English country dancing (ECD) is a traditional form of dance that incorporates as many dancers as are willing to join in. There is no fancy footwork needed and the steps are extremely easy: it’s essentially walking through space in patterns or “figures.” Every dance is taught and prompted, and it is not necessary to come with a partner. For those reasons, it is excellent for building community and togetherness, and ECD groups around the world continue the social tradition by welcoming everyone, of all ages and all levels of dance experience. Everyone can join in and it’s easy to learn!
English country dancing, as the name implies, was the social dance of the country folk in England and the Colonies, popular from the mid-1500s up through the 1820s. Dances are culled from the whole spectrum of English dancing, from earliest published dances of the English Renaissance, to wonderful new compositions written today in the traditional style. They run the gamut from elegant to rowdy, stately to silly, simple to complex, and have fun, varied tunes to accompany them.
English country dancing is very similar to American square or contra dancing. It most frequently involves long lines of couples dancing together. Traditionally, couples are comprised of one man (usually the “leader”) and one woman (the “follower”), but any gender is welcome to dance with any gender and it’s very common to see two women dancing together or two men dancing together (the latter is less common, simply because there are usually more women than men in attendance).
In the past, dancing was more than just a popular pastime: it was a way to socialize, to meet new people and hear new gossip. Before television, before radio, and in towns that lacked theaters and racetracks, dancing was the primary form of entertainment. But country dancing wasn’t only for farmers and milkmaids. Henry VIII enjoyed country dances, as did George Washington more than 200 years later. Dancing was a favorite pastime of Jane Austen, as evidenced by her novels where dancing is an important part of the story.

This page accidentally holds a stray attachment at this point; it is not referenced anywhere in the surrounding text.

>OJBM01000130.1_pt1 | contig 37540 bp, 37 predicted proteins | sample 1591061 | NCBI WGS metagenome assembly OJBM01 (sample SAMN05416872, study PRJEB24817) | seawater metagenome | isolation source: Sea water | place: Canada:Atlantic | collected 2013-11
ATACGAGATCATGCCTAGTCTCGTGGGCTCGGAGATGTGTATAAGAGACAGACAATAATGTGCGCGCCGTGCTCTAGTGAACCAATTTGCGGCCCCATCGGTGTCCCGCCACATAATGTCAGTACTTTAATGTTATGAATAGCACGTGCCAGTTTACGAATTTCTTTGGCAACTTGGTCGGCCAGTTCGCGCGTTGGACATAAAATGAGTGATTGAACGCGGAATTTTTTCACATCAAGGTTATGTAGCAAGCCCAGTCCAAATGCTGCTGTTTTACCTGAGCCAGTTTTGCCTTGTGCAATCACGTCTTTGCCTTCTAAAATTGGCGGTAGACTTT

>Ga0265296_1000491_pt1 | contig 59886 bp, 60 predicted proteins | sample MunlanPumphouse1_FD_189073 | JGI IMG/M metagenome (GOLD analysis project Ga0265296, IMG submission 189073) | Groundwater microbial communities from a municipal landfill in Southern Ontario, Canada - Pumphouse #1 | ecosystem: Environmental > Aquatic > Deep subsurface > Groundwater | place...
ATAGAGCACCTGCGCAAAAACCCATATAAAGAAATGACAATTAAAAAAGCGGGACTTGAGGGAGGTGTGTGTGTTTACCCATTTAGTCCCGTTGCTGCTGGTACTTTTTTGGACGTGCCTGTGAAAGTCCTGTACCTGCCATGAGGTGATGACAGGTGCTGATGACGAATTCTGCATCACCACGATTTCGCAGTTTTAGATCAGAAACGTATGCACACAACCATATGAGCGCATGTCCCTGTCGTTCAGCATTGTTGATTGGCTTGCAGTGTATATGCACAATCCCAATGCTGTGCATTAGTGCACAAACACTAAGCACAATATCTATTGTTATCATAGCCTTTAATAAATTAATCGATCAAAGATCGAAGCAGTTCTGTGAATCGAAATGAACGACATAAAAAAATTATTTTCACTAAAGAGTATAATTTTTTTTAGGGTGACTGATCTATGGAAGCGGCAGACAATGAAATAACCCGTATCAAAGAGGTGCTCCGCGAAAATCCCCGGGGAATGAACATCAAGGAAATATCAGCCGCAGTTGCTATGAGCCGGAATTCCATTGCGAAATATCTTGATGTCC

In fact, if you’ve ever watched a Regency-era historical drama, such as any film adaptation of Jane Austen’s novels, then you’ve likely seen some English country dancing. Though there’s some discussion among dance historians about whether some of these dances were still done in Jane Austen’s time, or if they had gone out of fashion and been replaced with new turning dances like the polka, English country dancing is what most people think of for Austen’s time. Some of the film adaptations capture the dances really well, even doing the dances as they are written traditionally (at least to a point). You’ll find a few of our favorites below.
English country dancers often like to recapture the Regency period through local Jane Austen balls or tea dances (see our list of local balls here), but if you don’t have a costume, don’t worry! Period attire is not necessary, especially at CCECD’s regular dances.
More information about English Country Dancing will come soon, but in the meantime,
Here are a few of our favorite film showings of English country dances:
Becoming Jane: “Hole in the Wall” (1721)
The first two times through the dance is how it’s written traditionally (if performed a bit slowly); then it changes for the sake of the story.
Pride and Prejudice (BBC 1995): “Mr. Beveridge’s Maggot” (1695)
There are some changes in choreography here, but some of the figures are the same.
Emma (1996) uses the same dance, “Mr. Beveridge’s Maggot,” but it’s closer to how the dance was written (the first time through).
Pride and Prejudice (BBC 1995): “Grimstock” (1651)
You can’t see much of the dance, and they’ve changed the set and turn single to look very static and boring, but the dance is similar to how it’s composed traditionally.
Pride and Prejudice (2005):
I don’t believe this is a particular traditional dance, but I love how the film captures the energy and excitement of the dance, especially compared to the more slow and stately versions above.
Pride and Prejudice (2005):
This is one of my favorite dance scenes from a Jane Austen film adaptation. I love how it captures the energy and fun of the dance, and clearly shows how young people in this period partied! Judee Pronovost recently called a dance similar to this one, using the same tune, called Young Widow.